Chinese President Xi Jinping met Saudi Arabia's powerful crown prince on Thursday on an Arab outreach visit that will yield billions of dollars in deals and has earned a rebuke from Washington.
Both countries showcased deepening ties with a series of strategic deals, including one with tech giant Huawei, whose growing foray into the Gulf region has raised US security concerns.
King Salman signed a "comprehensive strategic partnership agreement" with Xi, who received a lavish welcome in a country forging new global partnerships beyond the West.
Saudi Arabia and China have also signed memorandums of understanding on hydrogen energy and the encouragement of direct investment between the two states. Both countries also signed an agreement for harmonization between the kingdom's 2030 vision and Beijing's belt and road initiative.
Xi's car was escorted to the king's palace by members of the Saudi Royal Guard riding Arabian horses and carrying Chinese and Saudi flags, and he later attended a welcome banquet.
The Chinese leader held talks with Crown Prince Mohammed bin Salman, de facto ruler of the oil giant, who greeted him with a warm smile. Xi heralded "a new era" in Arab ties.
The display stood in stark contrast to the low-key welcome extended in July to US President Joe Biden, with whom ties have been strained by Saudi energy policy and the 2018 murder of Jamal Khashoggi that had overshadowed the awkward visit.
Arab leaders, including Lebanon's caretaker Prime Minister Najib Mikati, also began to converge on the Saudi capital ahead of a summit with Xi, the leader of the world's No. 2 economy, who will hold separate talks with the six-member Gulf Cooperation Council before leaving on Friday.
China, the top consumer of Saudi oil, has been strengthening its ties with a region that has long relied on the United States for military protection but which has voiced concerns the American presence could be downgraded.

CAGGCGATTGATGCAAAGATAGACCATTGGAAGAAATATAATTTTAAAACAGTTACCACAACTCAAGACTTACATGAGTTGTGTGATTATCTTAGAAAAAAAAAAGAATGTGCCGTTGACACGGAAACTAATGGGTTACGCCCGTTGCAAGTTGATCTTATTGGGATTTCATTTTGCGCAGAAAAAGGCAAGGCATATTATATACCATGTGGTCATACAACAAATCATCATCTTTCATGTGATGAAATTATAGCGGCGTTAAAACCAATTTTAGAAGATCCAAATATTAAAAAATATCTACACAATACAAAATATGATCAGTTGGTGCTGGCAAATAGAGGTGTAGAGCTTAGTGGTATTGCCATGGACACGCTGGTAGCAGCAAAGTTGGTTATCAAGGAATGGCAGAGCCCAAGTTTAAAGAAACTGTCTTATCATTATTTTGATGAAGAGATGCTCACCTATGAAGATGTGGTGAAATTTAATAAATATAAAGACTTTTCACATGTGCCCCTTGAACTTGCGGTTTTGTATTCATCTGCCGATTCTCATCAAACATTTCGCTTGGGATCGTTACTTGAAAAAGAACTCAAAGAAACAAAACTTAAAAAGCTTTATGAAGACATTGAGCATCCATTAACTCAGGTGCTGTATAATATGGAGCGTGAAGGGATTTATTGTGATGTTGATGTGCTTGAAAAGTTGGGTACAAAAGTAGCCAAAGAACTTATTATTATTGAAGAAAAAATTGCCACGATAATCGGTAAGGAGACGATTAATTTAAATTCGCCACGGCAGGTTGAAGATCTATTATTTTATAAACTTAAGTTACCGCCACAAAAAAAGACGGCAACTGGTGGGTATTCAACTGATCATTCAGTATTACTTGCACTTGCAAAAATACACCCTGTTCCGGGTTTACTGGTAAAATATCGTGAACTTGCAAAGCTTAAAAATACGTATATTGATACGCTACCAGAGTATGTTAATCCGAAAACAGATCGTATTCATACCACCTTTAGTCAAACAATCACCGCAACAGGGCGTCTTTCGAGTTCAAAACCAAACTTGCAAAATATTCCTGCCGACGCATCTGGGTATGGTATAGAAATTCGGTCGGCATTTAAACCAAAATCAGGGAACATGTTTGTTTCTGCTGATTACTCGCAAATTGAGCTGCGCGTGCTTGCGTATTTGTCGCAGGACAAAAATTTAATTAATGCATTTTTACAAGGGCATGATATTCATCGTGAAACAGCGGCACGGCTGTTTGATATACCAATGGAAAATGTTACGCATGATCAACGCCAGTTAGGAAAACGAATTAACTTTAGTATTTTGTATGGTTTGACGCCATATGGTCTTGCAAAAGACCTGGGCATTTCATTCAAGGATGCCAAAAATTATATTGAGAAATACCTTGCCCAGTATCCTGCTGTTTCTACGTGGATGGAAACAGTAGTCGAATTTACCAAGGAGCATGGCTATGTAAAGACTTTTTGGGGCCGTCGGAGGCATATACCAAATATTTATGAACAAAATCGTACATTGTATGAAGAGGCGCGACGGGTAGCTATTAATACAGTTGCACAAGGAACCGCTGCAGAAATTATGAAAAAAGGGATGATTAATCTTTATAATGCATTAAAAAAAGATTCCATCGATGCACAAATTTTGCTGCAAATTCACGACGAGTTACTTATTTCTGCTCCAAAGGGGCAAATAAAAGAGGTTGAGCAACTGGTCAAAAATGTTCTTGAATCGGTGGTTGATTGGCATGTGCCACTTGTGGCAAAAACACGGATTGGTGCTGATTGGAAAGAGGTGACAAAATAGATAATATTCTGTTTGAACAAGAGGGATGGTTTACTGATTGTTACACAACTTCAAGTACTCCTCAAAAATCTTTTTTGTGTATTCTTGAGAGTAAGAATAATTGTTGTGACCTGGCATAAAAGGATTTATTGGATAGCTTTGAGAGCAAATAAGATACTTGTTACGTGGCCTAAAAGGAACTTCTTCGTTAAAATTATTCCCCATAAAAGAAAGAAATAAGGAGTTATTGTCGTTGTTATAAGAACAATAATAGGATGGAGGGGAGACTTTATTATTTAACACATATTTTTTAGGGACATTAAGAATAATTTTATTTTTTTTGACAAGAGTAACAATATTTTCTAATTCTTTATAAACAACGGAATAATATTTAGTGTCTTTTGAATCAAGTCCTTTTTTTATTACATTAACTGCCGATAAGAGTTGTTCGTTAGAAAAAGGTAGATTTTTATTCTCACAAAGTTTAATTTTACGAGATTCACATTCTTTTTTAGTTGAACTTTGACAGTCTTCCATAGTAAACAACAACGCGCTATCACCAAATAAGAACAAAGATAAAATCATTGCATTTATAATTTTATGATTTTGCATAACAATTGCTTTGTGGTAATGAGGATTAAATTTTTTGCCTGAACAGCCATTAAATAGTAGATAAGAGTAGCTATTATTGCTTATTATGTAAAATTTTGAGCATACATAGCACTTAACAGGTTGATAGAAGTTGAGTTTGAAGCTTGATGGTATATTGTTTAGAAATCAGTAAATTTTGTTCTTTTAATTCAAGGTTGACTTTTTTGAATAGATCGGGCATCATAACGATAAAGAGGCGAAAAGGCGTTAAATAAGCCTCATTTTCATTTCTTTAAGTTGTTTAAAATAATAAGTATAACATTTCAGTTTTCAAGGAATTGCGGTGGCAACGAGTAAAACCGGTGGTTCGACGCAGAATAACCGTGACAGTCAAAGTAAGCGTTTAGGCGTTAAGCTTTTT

The United States, warily watching China's growing sway and with its ties to Riyadh at a nadir, said on Wednesday Xi's trip was an example of Chinese attempts to exert influence around the world and would not change US policy towards the Middle East.
A memorandum with China's Huawei Technologies was agreed upon despite US unease with Gulf allies over a possible security risk in using the Chinese firm's technology. Huawei has participated in building 5G networks in most Gulf states despite US concerns.
'Non-interference in internal affairs'
The crown prince sees China as a critical partner in his sweeping Vision 2030 agenda, seeking the involvement of Chinese firms in ambitious mega-projects meant to diversify the economy away from fossil fuels.
Key Saudi projects include the futuristic $500 billion megacity NEOM, a so-called cognitive city that will depend heavily on facial recognition and surveillance technology.
China and Arab countries would "continue to hold high the banner of non-interference in internal affairs," Xi added.
That sentiment was echoed by the crown prince, who said his country opposed any "interference in China's internal affairs in the name of human rights," Chinese state broadcaster CCTV said.
Xi, due to meet other Gulf oil producers and attend a wider gathering of Arab leaders on Friday, said China would work to make those summits "milestone events in the history of China-Arab relations", and that Beijing sees Riyadh as "an important force in the multipolar world."
Egyptian President Abdel Fattah al-Sisi, Tunisian President Kais Saied, Palestinian president Mahmoud Abbas and Sudan's de facto leader Abdel Fattah al-Burhan were all flying in on Thursday.
Iraqi Prime Minister Mohammed Shia al-Sudani and Moroccan Prime Minister Aziz Akhannouch have also confirmed their attendance.
China, the world's biggest energy consumer, is a major trade partner of Gulf states and bilateral ties have expanded as the region pushes economic diversification, raising US hackles about Chinese involvement in sensitive Gulf infrastructure.
The Saudi energy minister on Wednesday said Riyadh would stay a "trusted and reliable" energy partner for Beijing and that the two would boost cooperation in energy supply chains by setting up a regional center in the kingdom for Chinese factories.
Chinese and Saudi firms also signed 34 deals for investment in green energy, information technology, cloud services, transport, construction and other sectors, the state news agency SPA reported. It gave no figures but had earlier said the two countries would seal initial agreements worth $30 billion.
Tang Tianbo, Middle East specialist at the China Institutes of Contemporary International Relations (CICIR) — a Chinese government-affiliated think tank — said the visit would further expand energy cooperation.